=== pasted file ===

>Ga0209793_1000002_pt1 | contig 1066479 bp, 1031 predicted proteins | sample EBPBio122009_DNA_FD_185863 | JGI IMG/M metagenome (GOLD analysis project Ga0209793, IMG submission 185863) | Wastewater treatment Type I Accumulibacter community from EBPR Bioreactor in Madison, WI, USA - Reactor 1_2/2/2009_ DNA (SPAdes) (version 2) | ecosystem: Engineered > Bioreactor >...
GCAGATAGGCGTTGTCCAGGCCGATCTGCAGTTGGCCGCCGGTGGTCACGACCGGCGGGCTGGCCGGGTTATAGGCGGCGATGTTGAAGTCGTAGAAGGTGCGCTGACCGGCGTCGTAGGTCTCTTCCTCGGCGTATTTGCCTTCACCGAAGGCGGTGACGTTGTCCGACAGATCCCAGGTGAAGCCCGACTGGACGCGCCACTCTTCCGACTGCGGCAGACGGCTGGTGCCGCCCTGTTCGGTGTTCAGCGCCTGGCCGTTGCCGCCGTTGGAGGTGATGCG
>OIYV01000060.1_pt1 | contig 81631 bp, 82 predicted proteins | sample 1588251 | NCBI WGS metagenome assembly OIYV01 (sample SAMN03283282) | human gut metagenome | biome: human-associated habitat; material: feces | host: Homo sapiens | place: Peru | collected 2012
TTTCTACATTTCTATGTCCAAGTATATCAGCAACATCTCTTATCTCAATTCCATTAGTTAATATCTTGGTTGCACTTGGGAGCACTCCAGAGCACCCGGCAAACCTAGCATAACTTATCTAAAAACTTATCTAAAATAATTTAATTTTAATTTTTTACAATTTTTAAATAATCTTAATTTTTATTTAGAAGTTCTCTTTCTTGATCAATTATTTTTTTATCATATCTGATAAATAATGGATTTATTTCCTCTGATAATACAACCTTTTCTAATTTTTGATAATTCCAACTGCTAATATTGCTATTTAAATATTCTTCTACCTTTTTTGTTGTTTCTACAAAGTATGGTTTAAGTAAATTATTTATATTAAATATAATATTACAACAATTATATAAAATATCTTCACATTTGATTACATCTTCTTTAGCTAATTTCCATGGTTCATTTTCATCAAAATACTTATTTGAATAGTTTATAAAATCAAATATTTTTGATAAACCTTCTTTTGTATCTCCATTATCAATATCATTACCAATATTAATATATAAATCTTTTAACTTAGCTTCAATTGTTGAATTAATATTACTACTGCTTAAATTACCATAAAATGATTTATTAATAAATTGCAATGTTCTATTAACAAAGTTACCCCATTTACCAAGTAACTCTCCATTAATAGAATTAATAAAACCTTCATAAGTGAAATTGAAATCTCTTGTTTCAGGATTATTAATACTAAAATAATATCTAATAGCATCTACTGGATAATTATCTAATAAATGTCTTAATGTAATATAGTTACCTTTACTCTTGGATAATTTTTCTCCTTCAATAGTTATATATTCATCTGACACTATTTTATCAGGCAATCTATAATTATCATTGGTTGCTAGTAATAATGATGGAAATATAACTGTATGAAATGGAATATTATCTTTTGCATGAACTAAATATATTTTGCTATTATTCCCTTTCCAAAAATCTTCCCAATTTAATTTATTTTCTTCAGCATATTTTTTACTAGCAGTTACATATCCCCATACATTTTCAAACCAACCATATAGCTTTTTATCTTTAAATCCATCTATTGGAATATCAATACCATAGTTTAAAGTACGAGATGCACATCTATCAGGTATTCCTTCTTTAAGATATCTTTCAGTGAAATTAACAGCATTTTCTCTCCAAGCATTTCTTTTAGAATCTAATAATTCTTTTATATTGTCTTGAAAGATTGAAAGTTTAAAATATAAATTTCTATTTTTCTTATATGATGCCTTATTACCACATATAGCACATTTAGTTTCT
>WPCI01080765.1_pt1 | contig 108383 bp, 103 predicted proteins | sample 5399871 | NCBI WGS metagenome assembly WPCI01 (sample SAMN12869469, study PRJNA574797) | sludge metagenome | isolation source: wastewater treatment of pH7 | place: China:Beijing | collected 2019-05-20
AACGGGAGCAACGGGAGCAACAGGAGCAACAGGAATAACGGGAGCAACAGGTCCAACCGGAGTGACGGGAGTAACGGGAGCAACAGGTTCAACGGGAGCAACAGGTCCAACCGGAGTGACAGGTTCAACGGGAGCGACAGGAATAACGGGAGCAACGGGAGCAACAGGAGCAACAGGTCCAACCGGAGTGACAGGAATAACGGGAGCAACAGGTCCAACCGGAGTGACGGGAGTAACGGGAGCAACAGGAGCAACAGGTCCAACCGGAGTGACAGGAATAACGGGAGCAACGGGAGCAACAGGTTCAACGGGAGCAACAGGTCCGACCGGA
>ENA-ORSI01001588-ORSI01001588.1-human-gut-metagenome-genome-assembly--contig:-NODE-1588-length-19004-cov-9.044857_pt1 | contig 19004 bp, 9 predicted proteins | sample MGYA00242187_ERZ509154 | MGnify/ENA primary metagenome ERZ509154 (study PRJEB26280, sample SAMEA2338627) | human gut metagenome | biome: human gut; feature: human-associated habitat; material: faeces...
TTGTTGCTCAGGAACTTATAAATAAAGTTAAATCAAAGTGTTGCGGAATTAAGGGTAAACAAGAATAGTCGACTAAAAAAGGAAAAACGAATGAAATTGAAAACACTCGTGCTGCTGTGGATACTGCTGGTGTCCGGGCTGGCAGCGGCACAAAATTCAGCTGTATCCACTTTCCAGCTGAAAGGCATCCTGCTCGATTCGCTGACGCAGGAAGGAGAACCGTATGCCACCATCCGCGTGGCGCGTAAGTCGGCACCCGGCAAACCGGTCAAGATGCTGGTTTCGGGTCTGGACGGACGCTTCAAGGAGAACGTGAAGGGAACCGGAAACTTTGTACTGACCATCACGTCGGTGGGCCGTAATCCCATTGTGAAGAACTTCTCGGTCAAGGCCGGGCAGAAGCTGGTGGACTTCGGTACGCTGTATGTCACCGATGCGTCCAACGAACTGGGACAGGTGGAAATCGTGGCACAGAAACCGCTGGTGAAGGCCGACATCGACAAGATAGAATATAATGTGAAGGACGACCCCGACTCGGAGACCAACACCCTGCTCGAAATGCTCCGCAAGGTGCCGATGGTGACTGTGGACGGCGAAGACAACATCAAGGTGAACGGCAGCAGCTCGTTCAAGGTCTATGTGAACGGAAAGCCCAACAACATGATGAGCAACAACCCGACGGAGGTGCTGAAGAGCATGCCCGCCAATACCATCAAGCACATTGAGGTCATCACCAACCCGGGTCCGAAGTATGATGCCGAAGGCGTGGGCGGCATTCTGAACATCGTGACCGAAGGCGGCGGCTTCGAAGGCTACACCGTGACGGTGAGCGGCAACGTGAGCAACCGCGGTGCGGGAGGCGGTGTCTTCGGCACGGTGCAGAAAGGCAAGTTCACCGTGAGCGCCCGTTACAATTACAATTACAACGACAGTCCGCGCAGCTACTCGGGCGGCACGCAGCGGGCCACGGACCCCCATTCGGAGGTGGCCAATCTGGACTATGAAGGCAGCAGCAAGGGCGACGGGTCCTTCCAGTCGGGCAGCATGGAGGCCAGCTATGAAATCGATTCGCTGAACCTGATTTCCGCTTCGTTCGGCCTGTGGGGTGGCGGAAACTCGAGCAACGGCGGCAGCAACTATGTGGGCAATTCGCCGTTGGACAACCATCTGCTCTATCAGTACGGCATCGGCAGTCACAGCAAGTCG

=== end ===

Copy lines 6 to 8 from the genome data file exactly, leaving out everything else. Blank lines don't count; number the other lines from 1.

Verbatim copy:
AACGGGAGCAACGGGAGCAACAGGAGCAACAGGAATAACGGGAGCAACAGGTCCAACCGGAGTGACGGGAGTAACGGGAGCAACAGGTTCAACGGGAGCAACAGGTCCAACCGGAGTGACAGGTTCAACGGGAGCGACAGGAATAACGGGAGCAACGGGAGCAACAGGAGCAACAGGTCCAACCGGAGTGACAGGAATAACGGGAGCAACAGGTCCAACCGGAGTGACGGGAGTAACGGGAGCAACAGGAGCAACAGGTCCAACCGGAGTGACAGGAATAACGGGAGCAACGGGAGCAACAGGTTCAACGGGAGCAACAGGTCCGACCGGA
>ENA-ORSI01001588-ORSI01001588.1-human-gut-metagenome-genome-assembly--contig:-NODE-1588-length-19004-cov-9.044857_pt1 | contig 19004 bp, 9 predicted proteins | sample MGYA00242187_ERZ509154 | MGnify/ENA primary metagenome ERZ509154 (study PRJEB26280, sample SAMEA2338627) | human gut metagenome | biome: human gut; feature: human-associated habitat; material: faeces...
TTGTTGCTCAGGAACTTATAAATAAAGTTAAATCAAAGTGTTGCGGAATTAAGGGTAAACAAGAATAGTCGACTAAAAAAGGAAAAACGAATGAAATTGAAAACACTCGTGCTGCTGTGGATACTGCTGGTGTCCGGGCTGGCAGCGGCACAAAATTCAGCTGTATCCACTTTCCAGCTGAAAGGCATCCTGCTCGATTCGCTGACGCAGGAAGGAGAACCGTATGCCACCATCCGCGTGGCGCGTAAGTCGGCACCCGGCAAACCGGTCAAGATGCTGGTTTCGGGTCTGGACGGACGCTTCAAGGAGAACGTGAAGGGAACCGGAAACTTTGTACTGACCATCACGTCGGTGGGCCGTAATCCCATTGTGAAGAACTTCTCGGTCAAGGCCGGGCAGAAGCTGGTGGACTTCGGTACGCTGTATGTCACCGATGCGTCCAACGAACTGGGACAGGTGGAAATCGTGGCACAGAAACCGCTGGTGAAGGCCGACATCGACAAGATAGAATATAATGTGAAGGACGACCCCGACTCGGAGACCAACACCCTGCTCGAAATGCTCCGCAAGGTGCCGATGGTGACTGTGGACGGCGAAGACAACATCAAGGTGAACGGCAGCAGCTCGTTCAAGGTCTATGTGAACGGAAAGCCCAACAACATGATGAGCAACAACCCGACGGAGGTGCTGAAGAGCATGCCCGCCAATACCATCAAGCACATTGAGGTCATCACCAACCCGGGTCCGAAGTATGATGCCGAAGGCGTGGGCGGCATTCTGAACATCGTGACCGAAGGCGGCGGCTTCGAAGGCTACACCGTGACGGTGAGCGGCAACGTGAGCAACCGCGGTGCGGGAGGCGGTGTCTTCGGCACGGTGCAGAAAGGCAAGTTCACCGTGAGCGCCCGTTACAATTACAATTACAACGACAGTCCGCGCAGCTACTCGGGCGGCACGCAGCGGGCCACGGACCCCCATTCGGAGGTGGCCAATCTGGACTATGAAGGCAGCAGCAAGGGCGACGGGTCCTTCCAGTCGGGCAGCATGGAGGCCAGCTATGAAATCGATTCGCTGAACCTGATTTCCGCTTCGTTCGGCCTGTGGGGTGGCGGAAACTCGAGCAACGGCGGCAGCAACTATGTGGGCAATTCGCCGTTGGACAACCATCTGCTCTATCAGTACGGCATCGGCAGTCACAGCAAGTCG